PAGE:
Based in the Scottish Highlands, Peter Cairns is a freelance photographer with fifteen years professional experience under his belt. Co-founder of Tooth & Claw, Wild Wonders of Europe and 2020VISION, Peter focuses on long-term conservation communication projects. He is a Senior Fellow of the International League of Conservation Photographers and a Director of The Wild Media Foundation. He is photographing wildcats as part of SCOTLAND: The Big Picture.
Latest News - In search of a stripy needle: renowned wildlife photographer, Peter Cairns, talks about his experience with Scottish wildcats
“In the absence of an organisation willing to champion its cause, the wildcat could well slip off the edge.”
Almost a decade after hearing these words from a senior politician they still scream in my head. I recall my bewilderment at how a country could spends millions on other wildlife celebrities – sea eagles, beavers and even water voles – and yet be prepared to turn its back on such an icon? The Scottish wildcat is certainly not out of the woods yet but thankfully, we’ve at least woken up to its plight.
Catching a Scottish wildcat in camera is the Holy Grail for most wildlife photographers. It’s also a massive challenge. Where do you start? How do you find Britain’s rarest mammal and more significantly for me, how do you go about photographing it? Very small (stripy) needles and very large haystacks spring to mind.
Back in March a friend gave me a tip off – it’s often the way in my business. A wildcat had been seen near an old barn north of Aviemore. “Is that it?” I asked. “Is that all I’ve got to go on?” It wasn’t much but it was a start. Six months on with three very expensive camera traps deployed, I have the total sum of 4 publishable images to show for many miles walked, many batteries expended and recharged and many, many disappointments. True, I’ve got lots of ‘nearly’ images - wildcat backsides, out of focus wildcats and even wildcats scent-marking my camera. Like I said, it’s a challenge.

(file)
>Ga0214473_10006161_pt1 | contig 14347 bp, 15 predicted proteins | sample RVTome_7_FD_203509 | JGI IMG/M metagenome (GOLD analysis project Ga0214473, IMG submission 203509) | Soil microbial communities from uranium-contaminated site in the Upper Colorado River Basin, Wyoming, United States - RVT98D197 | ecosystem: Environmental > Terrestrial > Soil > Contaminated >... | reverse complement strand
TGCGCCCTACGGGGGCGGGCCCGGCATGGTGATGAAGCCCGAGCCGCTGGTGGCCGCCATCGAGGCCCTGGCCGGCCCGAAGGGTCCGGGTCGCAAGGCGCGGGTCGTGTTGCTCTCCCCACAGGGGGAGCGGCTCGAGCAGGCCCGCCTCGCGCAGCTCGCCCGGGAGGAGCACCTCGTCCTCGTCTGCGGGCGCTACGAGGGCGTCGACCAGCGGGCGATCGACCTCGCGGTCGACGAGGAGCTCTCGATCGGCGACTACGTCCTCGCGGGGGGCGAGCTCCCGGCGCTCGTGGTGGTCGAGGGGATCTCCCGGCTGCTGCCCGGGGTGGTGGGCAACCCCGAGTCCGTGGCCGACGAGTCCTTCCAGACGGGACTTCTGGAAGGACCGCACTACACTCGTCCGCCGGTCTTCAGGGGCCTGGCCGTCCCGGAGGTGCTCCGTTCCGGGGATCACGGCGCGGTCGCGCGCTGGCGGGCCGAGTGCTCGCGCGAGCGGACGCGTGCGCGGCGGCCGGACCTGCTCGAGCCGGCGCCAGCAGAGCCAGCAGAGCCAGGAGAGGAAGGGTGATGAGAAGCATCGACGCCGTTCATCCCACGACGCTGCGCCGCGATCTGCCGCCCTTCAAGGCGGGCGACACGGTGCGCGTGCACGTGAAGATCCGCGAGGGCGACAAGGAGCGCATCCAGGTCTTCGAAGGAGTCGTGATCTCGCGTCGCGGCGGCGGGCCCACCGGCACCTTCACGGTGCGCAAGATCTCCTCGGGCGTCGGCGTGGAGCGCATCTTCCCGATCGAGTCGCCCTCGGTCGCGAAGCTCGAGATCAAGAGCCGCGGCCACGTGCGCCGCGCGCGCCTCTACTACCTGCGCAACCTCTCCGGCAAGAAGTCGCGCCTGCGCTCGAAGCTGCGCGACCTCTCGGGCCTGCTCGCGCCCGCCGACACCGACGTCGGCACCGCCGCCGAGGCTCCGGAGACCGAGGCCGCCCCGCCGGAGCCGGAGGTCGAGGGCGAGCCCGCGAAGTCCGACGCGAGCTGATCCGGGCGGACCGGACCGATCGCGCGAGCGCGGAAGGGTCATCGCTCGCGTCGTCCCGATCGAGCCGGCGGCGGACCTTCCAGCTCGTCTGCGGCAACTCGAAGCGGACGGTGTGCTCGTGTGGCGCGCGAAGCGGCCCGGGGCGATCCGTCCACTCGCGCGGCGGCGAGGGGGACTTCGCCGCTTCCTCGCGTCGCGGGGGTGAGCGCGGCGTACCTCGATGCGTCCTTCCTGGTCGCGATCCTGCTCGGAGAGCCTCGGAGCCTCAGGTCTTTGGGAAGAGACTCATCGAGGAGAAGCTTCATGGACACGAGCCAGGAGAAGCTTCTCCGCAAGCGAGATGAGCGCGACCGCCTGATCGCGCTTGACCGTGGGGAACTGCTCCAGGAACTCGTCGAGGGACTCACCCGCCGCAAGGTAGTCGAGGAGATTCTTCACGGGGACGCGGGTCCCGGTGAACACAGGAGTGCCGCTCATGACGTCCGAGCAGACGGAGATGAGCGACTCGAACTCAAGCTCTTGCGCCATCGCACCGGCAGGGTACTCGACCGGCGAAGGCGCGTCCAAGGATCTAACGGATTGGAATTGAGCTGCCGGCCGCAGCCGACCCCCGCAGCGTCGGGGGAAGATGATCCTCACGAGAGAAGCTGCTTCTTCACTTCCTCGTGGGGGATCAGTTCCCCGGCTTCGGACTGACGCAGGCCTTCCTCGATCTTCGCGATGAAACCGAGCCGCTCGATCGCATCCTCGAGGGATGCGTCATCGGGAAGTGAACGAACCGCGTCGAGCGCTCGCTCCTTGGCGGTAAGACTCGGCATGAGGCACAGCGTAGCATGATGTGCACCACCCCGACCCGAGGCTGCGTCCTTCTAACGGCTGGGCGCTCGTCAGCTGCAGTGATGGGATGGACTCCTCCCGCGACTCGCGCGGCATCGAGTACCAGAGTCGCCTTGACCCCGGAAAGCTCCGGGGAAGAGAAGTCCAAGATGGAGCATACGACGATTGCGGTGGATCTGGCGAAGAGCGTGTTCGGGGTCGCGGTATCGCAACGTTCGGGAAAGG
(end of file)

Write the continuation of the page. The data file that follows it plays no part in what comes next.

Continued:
My goal – and it could take years – is to tell the Scottish wildcat’s story in images and on film; to bring it into the public consciousness; to get it up there with puffins, red squirrels and other celebrities of the wildlife world. Ultimately I, and everyone involved with Scottish Wildcat Action, need to get people to care; to do something positive that will prevent our only remaining native cat slipping off the edge.
I’d love to show you my 4 images, I really would but I can’t. Well, I can but I’m not going to. They’re locked away for now in a digital dungeon. In the meantime...
There are more miles to be walked, more hours to be sat waiting, more disappointments to work through. Thanks to the collaboration of the Scottish Wildcat Action partners however, there is now a greater chance of me photographing the stripy needle but far more importantly, there is now, finally, lots of organisations willing to champion the cause of Scotland’s forgotten cat.
Please note: Scottish Natural Heritage should be contacted for advice on the need for a licence to disturb a protected species for any photography or filming near a suspected wildcat den site.
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